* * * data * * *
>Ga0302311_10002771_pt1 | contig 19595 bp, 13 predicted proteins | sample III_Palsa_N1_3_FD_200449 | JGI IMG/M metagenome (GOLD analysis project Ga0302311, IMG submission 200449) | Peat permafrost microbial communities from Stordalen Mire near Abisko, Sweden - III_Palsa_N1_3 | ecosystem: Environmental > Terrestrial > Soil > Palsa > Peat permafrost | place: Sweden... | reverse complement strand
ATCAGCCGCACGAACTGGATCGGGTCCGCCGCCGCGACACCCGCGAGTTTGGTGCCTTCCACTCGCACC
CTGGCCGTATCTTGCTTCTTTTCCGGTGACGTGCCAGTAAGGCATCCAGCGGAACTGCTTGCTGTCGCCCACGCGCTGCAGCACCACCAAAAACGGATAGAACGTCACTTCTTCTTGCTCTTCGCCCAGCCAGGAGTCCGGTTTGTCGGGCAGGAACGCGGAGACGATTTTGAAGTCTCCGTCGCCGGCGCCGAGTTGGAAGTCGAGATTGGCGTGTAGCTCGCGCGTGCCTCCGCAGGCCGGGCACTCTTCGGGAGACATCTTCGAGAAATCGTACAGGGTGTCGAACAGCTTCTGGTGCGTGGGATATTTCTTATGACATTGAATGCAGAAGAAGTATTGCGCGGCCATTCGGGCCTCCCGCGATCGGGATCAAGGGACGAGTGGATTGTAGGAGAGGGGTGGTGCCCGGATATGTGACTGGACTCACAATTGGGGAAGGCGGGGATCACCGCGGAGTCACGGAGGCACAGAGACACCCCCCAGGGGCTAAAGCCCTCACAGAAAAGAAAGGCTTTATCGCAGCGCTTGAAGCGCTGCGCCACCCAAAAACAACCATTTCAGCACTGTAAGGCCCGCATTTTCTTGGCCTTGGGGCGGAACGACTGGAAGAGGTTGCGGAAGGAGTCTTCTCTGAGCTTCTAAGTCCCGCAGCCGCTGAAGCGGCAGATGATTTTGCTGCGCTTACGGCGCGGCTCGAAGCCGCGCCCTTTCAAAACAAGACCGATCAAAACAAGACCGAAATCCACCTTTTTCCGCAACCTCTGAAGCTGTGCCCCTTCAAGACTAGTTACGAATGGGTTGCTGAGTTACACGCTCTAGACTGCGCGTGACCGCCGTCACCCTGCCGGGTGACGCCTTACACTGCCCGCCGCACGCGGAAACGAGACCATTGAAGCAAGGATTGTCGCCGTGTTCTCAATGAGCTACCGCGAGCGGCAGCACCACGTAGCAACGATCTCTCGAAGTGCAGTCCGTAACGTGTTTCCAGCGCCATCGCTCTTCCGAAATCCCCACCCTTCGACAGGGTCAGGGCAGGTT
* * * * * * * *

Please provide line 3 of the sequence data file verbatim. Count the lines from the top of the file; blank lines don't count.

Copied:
CTGGCCGTATCTTGCTTCTTTTCCGGTGACGTGCCAGTAAGGCATCCAGCGGAACTGCTTGCTGTCGCCCACGCGCTGCAGCACCACCAAAAACGGATAGAACGTCACTTCTTCTTGCTCTTCGCCCAGCCAGGAGTCCGGTTTGTCGGGCAGGAACGCGGAGACGATTTTGAAGTCTCCGTCGCCGGCGCCGAGTTGGAAGTCGAGATTGGCGTGTAGCTCGCGCGTGCCTCCGCAGGCCGGGCACTCTTCGGGAGACATCTTCGAGAAATCGTACAGGGTGTCGAACAGCTTCTGGTGCGTGGGATATTTCTTATGACATTGAATGCAGAAGAAGTATTGCGCGGCCATTCGGGCCTCCCGCGATCGGGATCAAGGGACGAGTGGATTGTAGGAGAGGGGTGGTGCCCGGATATGTGACTGGACTCACAATTGGGGAAGGCGGGGATCACCGCGGAGTCACGGAGGCACAGAGACACCCCCCAGGGGCTAAAGCCCTCACAGAAAAGAAAGGCTTTATCGCAGCGCTTGAAGCGCTGCGCCACCCAAAAACAACCATTTCAGCACTGTAAGGCCCGCATTTTCTTGGCCTTGGGGCGGAACGACTGGAAGAGGTTGCGGAAGGAGTCTTCTCTGAGCTTCTAAGTCCCGCAGCCGCTGAAGCGGCAGATGATTTTGCTGCGCTTACGGCGCGGCTCGAAGCCGCGCCCTTTCAAAACAAGACCGATCAAAACAAGACCGAAATCCACCTTTTTCCGCAACCTCTGAAGCTGTGCCCCTTCAAGACTAGTTACGAATGGGTTGCTGAGTTACACGCTCTAGACTGCGCGTGACCGCCGTCACCCTGCCGGGTGACGCCTTACACTGCCCGCCGCACGCGGAAACGAGACCATTGAAGCAAGGATTGTCGCCGTGTTCTCAATGAGCTACCGCGAGCGGCAGCACCACGTAGCAACGATCTCTCGAAGTGCAGTCCGTAACGTGTTTCCAGCGCCATCGCTCTTCCGAAATCCCCACCCTTCGACAGGGTCAGGGCAGGTT